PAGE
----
The "Dear White People" Syndrome: The Film Industry's Obsession with Light-Skinned Black Characters
For Princeton University’s recent Black Alumni Conference, an advance screening of “Dear White People” took place at the town’s Garden Theater, and I was one of many who could not wait to see it. Throughout the film, I could hear many black alums scoff at some of the micro-aggressions that we’ve all experienced and heard about, or laugh at all the things that we’ve all wanted to say in response to white people when these experiences occur but may have never had the gall to do so. The film is a bold attempt. But I could not help wondering why a light-skinned biracial woman was the lead female protagonist, the champion of civil rights on the fictitious Winchester University’s campus.
Frankly, as a light-skinned African-American female, I am tired of seeing women who look like myself presented as the epitome of complexity when it comes to setting forth the many different layers of the black experience for a mainstream audience. Yet we all know why this happens. A lighter-skinned black person is more marketable to an overwhelmingly white-dominated space. Not to mention, white appeal equals more marketability. The brown skin with a yellow undertone is the color “nearest [to] the light,” as Goethe once wrote, or in this case, to whiteness. White moviegoers want to see their reflections. Film is a form of escapism tinged with a dash of possibility from this perspective. A white character can be a villain or a hero while exemplifying a wide variety of emotions, and for a light-skinned black character with a name as equally “safe” as Samantha White, it all makes sense. She was able to show her radical and revolutionary side while effortlessly switching to her vulnerable side, via teary eyes, deliberate hesitations in speech, and even hairstyle changes to reflect her character development.
Meanwhile, the dark-skinned female supporting character, Colandrea Conners, or Coco Conners, is seen as a weave-wearing, eye-rolling, social-climbing and pretentious woman who is afraid to admit that she comes from South Side Chicago. Secretly, Coco wants to be Samantha since Samantha is getting more attention, both virally and literally from a TV producer. Again, this narrative has been produced: A lighter-skinned woman is given more attention while a darker-skinned woman struggles for the same recognition. While Samantha is juggling the interests of two male characters, both black and white, Coco is relegated to being nothing more than a secret hookup for a budding black politician on campus. She rarely shows the drive behind her thoughts until the end with a confrontation with Samantha, and that’s about it.
The colors black and white are opposites of one another. Goethe and Wittgenstein, both famous theorists of color, decided not to include these hues on the color circle. According to Wittgenstein, white cannot be called “white” without its opposite, which is black, and vice versa. They are forever connected to one another. In fact, in Wittgenstein’s “Remarks on Colour,” he states: “Blending in white removes the coloredness; but the blending in yellow does not.” Whiteness and blackness suppress the magnitude of colors and all the emotions, moods and experiences that they produce. But interestingly enough, yellow does not. The same can be applied for casting in films. Lighter-skinned black characters are more often than not ushered to the forefront because they can blend better, oscillating back and forth between white and black spaces. Because of this multiplicity of movement, they are, as Goethe would have put it, those who possess an “exciting character.” They are complex.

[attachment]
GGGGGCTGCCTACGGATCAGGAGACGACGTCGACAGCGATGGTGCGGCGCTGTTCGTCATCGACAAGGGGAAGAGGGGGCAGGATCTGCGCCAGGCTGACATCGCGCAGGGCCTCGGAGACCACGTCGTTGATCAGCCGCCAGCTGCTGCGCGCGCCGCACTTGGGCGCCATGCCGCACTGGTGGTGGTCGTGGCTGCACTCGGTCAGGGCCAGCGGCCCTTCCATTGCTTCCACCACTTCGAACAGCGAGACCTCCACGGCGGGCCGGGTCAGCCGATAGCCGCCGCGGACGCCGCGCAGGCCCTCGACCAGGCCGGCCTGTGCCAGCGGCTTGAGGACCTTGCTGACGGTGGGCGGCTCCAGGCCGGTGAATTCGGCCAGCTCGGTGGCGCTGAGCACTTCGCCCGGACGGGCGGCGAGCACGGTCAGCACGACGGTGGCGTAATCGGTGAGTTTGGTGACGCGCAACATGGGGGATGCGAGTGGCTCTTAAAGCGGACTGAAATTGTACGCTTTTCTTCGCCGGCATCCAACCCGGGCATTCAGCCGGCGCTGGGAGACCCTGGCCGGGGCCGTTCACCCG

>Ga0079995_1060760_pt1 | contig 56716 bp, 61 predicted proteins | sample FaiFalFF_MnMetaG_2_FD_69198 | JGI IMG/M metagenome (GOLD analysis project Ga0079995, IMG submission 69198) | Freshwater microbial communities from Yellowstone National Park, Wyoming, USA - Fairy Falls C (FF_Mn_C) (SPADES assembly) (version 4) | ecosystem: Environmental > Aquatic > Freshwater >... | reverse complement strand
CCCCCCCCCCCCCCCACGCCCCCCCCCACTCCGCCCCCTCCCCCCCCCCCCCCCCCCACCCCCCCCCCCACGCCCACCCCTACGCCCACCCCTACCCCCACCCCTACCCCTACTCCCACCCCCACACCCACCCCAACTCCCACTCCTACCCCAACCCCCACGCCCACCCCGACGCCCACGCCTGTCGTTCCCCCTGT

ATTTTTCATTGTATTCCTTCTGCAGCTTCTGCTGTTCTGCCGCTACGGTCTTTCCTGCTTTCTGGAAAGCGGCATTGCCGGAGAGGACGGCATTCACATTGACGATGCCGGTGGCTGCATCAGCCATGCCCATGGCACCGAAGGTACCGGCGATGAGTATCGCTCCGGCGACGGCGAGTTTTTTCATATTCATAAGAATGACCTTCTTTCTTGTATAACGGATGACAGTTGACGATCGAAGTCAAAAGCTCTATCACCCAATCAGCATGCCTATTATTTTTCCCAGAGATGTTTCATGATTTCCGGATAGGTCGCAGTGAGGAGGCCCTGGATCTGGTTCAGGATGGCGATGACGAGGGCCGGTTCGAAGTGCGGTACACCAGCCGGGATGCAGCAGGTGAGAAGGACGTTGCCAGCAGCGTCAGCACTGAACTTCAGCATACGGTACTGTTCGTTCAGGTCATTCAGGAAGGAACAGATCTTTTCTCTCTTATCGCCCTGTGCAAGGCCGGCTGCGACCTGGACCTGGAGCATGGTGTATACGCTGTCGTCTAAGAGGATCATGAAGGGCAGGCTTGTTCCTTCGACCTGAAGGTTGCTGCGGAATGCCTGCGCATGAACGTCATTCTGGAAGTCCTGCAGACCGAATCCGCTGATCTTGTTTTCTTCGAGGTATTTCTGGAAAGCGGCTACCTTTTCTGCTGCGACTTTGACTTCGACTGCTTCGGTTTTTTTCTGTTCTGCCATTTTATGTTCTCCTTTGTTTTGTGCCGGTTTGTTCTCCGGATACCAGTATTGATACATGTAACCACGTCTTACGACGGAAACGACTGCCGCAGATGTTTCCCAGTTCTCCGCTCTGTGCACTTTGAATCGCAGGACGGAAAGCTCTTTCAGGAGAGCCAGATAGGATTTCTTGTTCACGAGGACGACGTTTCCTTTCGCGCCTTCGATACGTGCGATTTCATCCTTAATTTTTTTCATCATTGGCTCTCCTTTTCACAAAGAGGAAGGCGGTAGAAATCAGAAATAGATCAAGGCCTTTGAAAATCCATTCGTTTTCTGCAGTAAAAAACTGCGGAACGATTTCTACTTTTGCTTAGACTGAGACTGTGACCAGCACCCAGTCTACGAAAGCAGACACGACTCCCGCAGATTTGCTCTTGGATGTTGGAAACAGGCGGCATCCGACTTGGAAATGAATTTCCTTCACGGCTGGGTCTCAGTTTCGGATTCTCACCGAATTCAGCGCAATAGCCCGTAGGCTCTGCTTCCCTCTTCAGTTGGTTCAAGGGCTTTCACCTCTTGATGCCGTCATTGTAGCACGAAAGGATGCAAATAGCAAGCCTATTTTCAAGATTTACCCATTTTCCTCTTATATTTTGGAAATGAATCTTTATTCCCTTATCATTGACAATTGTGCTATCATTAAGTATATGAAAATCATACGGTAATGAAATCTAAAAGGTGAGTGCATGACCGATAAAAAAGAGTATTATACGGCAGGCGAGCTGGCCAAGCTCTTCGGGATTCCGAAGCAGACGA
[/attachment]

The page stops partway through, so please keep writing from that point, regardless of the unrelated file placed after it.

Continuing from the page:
Another film, Spike Lee’s “Jungle Fever,” demonstrates this same idea about color theory. Drew Purify, the wife of the philanderer Flipper Purify, is a light-skinned black woman who is used to illuminate the conflicts of interracial love vis-Ã -vis “black love.” As a sort of a powwow, the dark-skinned black female supporting characters all sit on couches in Drew’s living room, talking about how no men, not even black men, desire them. It was, for me, one of the most powerful moments of the film — one that ended too soon. At the end of the scene, we are drawn back to Drew’s situation. The camera focuses on her downtrodden face as she says, “My man is gone.” One of the darker-skinned women places a hand on Drew to console her and then the scene is over. But when will we get to the moment when a dark-skinned black character, especially a woman, is the one who demonstrates complexity as well?
Picture yourself in a well-lit room. Everything is, of course, visible. If you’re not colorblind, you can clearly see the different colors and the objects to which they belong. Now if the lights were to suddenly go out, there is an impulse to perhaps move your hands around in the darkness to search for the light switch. But if you take a second, you might get over the initial shock and perhaps be able to notice individual figures in the darkness. You may not know their characters thoroughly, but you know that there’s something there and it doesn’t have to be frightening. You might assist your eyes with your hands to investigate.
This is the way it should be in how we encounter black characters. For those who aren’t used to their visibility, their presentation may be unusual but it is not a reflection of them but of us, for our minds are more accustomed to light. We need to demand more participation of ourselves. Maybe our eyes aren’t enough. Maybe we do need more from our bodies to connect with their characters. Because they are there. They’ve always been there. We just aren’t seeing them correctly.